Jeff Schwachter’s 5-year-old daughter taught him everything he knows when it comes to being a digital artist.
Well, she more or less introduced him to the field.
After Schwachter bought a Samsung Galaxy Note 5 smartphone, his daughter showed him ways to doodle pictures with the stylus on the phone.
Those lessons helped Schwachter create digital artwork that will be shown Friday at a Digital Art Exhibition at the Riverfront Renaissance Center for the Arts in Millville.
The exhibit, which will run through March 12, will feature work by close to 20 artists.
The parameters for art considered “digital” include photography digitally altered in Adobe Photoshop and drawings created on smartphones, tablets or other computers.
Diane Roberts was working with her team on a Tuesday, the final day for artists to submit their pieces.
Roberts said the exhibition committee decided to hold a digital art gallery when she and others saw a growing number of artists working in digital media.
“It’s becoming a popular tool for artists,” Roberts said.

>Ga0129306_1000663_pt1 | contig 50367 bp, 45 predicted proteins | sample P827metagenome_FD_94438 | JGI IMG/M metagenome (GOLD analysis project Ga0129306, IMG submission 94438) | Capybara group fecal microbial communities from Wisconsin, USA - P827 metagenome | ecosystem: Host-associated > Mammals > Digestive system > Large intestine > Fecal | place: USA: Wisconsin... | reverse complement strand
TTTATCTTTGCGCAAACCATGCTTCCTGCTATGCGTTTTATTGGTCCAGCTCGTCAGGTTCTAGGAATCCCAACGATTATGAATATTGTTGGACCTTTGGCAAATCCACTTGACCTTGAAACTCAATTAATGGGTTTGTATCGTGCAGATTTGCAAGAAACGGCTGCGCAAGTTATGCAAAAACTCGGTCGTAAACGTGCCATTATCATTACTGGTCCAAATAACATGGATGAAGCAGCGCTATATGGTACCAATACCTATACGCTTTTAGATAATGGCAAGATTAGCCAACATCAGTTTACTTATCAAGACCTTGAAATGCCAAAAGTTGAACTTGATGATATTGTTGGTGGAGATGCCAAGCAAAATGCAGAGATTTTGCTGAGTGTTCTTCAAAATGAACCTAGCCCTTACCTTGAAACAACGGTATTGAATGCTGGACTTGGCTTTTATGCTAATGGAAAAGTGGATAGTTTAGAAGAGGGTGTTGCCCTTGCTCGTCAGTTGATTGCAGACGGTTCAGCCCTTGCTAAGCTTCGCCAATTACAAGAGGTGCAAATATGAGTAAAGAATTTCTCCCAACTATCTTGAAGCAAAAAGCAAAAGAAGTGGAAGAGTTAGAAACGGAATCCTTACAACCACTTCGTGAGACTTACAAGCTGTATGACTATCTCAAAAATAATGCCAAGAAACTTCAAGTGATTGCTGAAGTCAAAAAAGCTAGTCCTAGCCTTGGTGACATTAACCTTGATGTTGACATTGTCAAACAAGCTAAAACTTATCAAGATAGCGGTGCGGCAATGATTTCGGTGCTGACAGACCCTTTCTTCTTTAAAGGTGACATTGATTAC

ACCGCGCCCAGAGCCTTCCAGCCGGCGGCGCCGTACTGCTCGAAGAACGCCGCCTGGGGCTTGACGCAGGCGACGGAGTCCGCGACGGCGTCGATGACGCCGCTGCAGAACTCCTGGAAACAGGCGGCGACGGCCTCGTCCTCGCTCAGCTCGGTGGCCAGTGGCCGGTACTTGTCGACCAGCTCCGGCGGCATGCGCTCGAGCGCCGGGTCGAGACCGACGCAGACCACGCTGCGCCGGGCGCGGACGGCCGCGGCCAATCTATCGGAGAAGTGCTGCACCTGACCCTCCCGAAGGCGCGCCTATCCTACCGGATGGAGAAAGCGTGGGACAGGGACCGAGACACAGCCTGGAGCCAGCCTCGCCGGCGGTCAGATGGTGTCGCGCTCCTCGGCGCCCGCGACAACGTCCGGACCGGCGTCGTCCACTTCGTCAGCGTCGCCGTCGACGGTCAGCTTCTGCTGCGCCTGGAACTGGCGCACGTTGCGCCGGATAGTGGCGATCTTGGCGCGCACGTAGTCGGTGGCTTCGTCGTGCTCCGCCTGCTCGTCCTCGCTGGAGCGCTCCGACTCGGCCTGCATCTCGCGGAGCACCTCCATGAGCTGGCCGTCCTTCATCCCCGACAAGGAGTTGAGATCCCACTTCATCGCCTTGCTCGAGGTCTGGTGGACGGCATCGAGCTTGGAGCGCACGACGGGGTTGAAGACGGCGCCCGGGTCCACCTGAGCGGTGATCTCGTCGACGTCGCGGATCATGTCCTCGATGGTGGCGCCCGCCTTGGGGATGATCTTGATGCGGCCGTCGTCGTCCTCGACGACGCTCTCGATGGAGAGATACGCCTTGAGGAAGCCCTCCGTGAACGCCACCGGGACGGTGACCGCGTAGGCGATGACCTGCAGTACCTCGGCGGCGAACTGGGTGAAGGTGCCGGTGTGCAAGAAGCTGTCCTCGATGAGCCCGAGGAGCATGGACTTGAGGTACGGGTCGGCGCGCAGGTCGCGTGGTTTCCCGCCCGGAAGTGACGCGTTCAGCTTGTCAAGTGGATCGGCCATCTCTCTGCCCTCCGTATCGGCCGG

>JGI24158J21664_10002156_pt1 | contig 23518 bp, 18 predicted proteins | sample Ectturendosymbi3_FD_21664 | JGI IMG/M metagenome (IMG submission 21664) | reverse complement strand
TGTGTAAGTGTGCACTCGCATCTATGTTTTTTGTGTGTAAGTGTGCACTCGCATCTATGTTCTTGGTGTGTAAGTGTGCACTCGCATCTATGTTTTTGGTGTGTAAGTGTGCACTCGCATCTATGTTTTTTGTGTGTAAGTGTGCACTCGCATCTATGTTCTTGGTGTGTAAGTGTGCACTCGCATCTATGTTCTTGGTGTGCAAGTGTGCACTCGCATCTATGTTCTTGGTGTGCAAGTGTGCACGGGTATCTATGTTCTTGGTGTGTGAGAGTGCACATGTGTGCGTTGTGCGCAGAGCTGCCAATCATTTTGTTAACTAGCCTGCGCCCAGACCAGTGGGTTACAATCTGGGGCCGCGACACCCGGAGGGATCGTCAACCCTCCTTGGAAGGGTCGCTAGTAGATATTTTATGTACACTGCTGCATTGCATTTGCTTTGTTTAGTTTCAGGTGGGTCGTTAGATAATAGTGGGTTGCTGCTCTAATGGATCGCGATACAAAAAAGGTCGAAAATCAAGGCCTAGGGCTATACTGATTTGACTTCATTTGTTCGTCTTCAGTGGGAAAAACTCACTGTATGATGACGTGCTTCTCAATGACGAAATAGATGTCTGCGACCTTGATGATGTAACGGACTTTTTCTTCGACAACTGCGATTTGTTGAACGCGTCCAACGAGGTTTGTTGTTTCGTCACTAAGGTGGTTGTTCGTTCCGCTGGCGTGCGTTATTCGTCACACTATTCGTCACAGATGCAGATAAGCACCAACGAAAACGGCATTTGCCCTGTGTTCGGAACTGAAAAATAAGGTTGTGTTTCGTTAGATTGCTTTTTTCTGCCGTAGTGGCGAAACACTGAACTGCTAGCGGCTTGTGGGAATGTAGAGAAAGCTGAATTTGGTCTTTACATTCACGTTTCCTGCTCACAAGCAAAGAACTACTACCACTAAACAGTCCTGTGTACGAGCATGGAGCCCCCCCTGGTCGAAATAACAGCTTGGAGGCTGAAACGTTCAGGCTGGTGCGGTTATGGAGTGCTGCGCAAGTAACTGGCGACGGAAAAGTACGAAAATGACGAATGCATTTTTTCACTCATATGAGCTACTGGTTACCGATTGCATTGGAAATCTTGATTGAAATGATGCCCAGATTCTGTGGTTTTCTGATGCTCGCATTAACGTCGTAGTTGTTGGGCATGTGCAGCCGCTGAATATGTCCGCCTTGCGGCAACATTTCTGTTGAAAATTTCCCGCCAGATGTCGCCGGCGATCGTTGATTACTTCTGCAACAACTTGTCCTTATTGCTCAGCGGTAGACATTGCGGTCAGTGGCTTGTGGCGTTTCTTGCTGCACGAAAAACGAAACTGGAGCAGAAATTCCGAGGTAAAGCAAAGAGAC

Framed pictures rested against the wall of the Millville gallery, waiting to be hung before Friday’s show.
Dave Woeller’s work, a red sunburst daisy, was one of those images.
Woeller, a 70-year-old retiree, had photographed the flower last summer and digitally altered it with Photoshop and other plug-ins. Now the flower almost looks like a loading screen for a Windows computer.
After Woeller took the photo on that summer day, the digital applications he used helped him evolve the photograph into the final product — something traditional photography can’t do.
“You have this vision in your head, and you work to have that vision work,” Woeller said. “It’s a concept piece, and you work to get to what you want it to be.”
The digital format is productive, too.
Woeller said he created his piece, titled “Red,” in about a day.
And it’s convenient.
When Jeff Schwachter wants to work with oil paints or pastels, he has to “stink up the whole house” for three days of paint-drenched clothes and hands.
That’s not the case when he’s sitting on his couch and drawing a picture of Bob Dylan on his phone. He’s excited Riverfront Renaissance is showcasing this style of art, which he’s more interested in exploring.
But he sill wonders whether a digitally manipulated photo is as much an artistic piece as something he draws with his own hands.
“I don’t know. Certainly if you go into it with an artist’s perspective, then it depends what your intentions are,” he said.